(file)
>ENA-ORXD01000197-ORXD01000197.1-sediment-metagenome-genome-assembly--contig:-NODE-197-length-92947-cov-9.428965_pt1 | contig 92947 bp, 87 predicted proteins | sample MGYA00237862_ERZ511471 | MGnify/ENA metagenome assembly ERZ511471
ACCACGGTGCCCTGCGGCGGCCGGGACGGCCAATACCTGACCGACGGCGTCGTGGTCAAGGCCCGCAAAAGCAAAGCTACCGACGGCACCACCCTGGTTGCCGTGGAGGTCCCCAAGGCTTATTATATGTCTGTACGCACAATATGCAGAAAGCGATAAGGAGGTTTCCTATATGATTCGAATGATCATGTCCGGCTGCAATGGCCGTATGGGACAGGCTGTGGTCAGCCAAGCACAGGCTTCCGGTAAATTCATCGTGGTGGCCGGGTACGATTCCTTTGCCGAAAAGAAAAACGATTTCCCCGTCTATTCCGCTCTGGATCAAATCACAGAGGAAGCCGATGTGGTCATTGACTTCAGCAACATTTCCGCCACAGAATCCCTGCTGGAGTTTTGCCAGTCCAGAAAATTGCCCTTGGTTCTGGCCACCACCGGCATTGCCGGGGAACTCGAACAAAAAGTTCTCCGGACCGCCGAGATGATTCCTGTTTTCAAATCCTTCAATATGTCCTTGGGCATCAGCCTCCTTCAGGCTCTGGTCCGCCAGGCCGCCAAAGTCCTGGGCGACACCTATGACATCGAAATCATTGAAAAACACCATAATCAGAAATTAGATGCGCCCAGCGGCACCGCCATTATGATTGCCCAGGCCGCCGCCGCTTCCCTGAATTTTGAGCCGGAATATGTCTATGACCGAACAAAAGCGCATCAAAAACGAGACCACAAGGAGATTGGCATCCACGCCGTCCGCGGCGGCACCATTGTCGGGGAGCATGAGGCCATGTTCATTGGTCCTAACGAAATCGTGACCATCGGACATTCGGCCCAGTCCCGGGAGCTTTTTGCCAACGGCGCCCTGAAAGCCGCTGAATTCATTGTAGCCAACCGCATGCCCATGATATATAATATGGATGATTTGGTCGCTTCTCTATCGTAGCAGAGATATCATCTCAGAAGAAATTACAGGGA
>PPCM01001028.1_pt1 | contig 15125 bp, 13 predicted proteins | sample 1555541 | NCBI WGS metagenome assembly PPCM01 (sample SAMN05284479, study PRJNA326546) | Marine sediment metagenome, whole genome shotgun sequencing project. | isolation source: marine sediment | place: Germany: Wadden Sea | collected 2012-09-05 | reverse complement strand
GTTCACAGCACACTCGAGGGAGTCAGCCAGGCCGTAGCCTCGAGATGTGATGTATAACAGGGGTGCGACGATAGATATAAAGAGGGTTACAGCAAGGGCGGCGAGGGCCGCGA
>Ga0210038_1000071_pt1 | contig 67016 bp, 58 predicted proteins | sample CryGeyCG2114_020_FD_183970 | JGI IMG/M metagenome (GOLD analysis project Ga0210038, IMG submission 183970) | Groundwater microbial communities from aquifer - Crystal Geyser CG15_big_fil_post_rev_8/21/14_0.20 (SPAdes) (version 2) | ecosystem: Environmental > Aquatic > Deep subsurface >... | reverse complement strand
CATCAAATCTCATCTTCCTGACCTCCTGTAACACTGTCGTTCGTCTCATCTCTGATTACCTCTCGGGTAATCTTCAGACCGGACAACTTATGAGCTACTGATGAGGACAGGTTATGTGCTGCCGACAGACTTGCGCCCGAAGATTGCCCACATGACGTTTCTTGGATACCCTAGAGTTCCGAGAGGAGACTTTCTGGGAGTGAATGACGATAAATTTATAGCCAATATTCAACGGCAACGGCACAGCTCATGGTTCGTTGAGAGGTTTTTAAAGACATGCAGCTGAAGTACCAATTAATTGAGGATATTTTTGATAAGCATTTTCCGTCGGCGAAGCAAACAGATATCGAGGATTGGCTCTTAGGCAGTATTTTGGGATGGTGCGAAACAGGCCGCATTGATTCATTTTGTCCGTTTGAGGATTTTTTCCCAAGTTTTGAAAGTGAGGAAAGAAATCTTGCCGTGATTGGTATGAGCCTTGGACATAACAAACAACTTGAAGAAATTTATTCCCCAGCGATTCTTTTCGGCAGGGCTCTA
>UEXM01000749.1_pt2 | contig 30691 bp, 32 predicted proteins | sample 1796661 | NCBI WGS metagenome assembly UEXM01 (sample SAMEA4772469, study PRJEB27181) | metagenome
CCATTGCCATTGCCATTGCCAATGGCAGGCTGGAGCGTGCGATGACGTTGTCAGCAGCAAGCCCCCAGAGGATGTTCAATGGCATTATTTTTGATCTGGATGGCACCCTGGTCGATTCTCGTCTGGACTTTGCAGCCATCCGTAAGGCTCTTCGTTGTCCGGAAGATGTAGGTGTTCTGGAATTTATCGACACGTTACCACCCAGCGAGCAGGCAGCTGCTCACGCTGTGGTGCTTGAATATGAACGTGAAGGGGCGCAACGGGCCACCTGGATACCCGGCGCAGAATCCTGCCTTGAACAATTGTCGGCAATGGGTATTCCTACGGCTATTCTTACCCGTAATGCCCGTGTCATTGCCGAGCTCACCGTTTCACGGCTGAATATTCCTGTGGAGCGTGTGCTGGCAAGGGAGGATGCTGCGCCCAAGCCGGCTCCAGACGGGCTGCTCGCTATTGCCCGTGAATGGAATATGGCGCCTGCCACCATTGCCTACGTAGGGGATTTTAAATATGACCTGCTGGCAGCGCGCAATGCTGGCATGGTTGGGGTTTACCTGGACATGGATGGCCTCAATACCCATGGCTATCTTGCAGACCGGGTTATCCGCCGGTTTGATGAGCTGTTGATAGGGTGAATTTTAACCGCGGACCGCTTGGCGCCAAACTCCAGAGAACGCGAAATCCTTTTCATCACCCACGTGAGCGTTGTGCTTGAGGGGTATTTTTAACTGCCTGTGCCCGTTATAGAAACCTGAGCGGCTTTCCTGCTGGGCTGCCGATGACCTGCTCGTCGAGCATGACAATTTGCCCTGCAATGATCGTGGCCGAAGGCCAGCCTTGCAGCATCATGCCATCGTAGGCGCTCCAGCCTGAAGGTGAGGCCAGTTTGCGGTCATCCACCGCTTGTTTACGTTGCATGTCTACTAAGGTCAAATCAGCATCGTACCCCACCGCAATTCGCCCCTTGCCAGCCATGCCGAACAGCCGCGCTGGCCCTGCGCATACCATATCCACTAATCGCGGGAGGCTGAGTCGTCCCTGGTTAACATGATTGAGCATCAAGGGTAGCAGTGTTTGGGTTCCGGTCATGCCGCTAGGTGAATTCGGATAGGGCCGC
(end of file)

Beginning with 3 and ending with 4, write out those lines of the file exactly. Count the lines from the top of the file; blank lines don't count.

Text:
>PPCM01001028.1_pt1 | contig 15125 bp, 13 predicted proteins | sample 1555541 | NCBI WGS metagenome assembly PPCM01 (sample SAMN05284479, study PRJNA326546) | Marine sediment metagenome, whole genome shotgun sequencing project. | isolation source: marine sediment | place: Germany: Wadden Sea | collected 2012-09-05 | reverse complement strand
GTTCACAGCACACTCGAGGGAGTCAGCCAGGCCGTAGCCTCGAGATGTGATGTATAACAGGGGTGCGACGATAGATATAAAGAGGGTTACAGCAAGGGCGGCGAGGGCCGCGA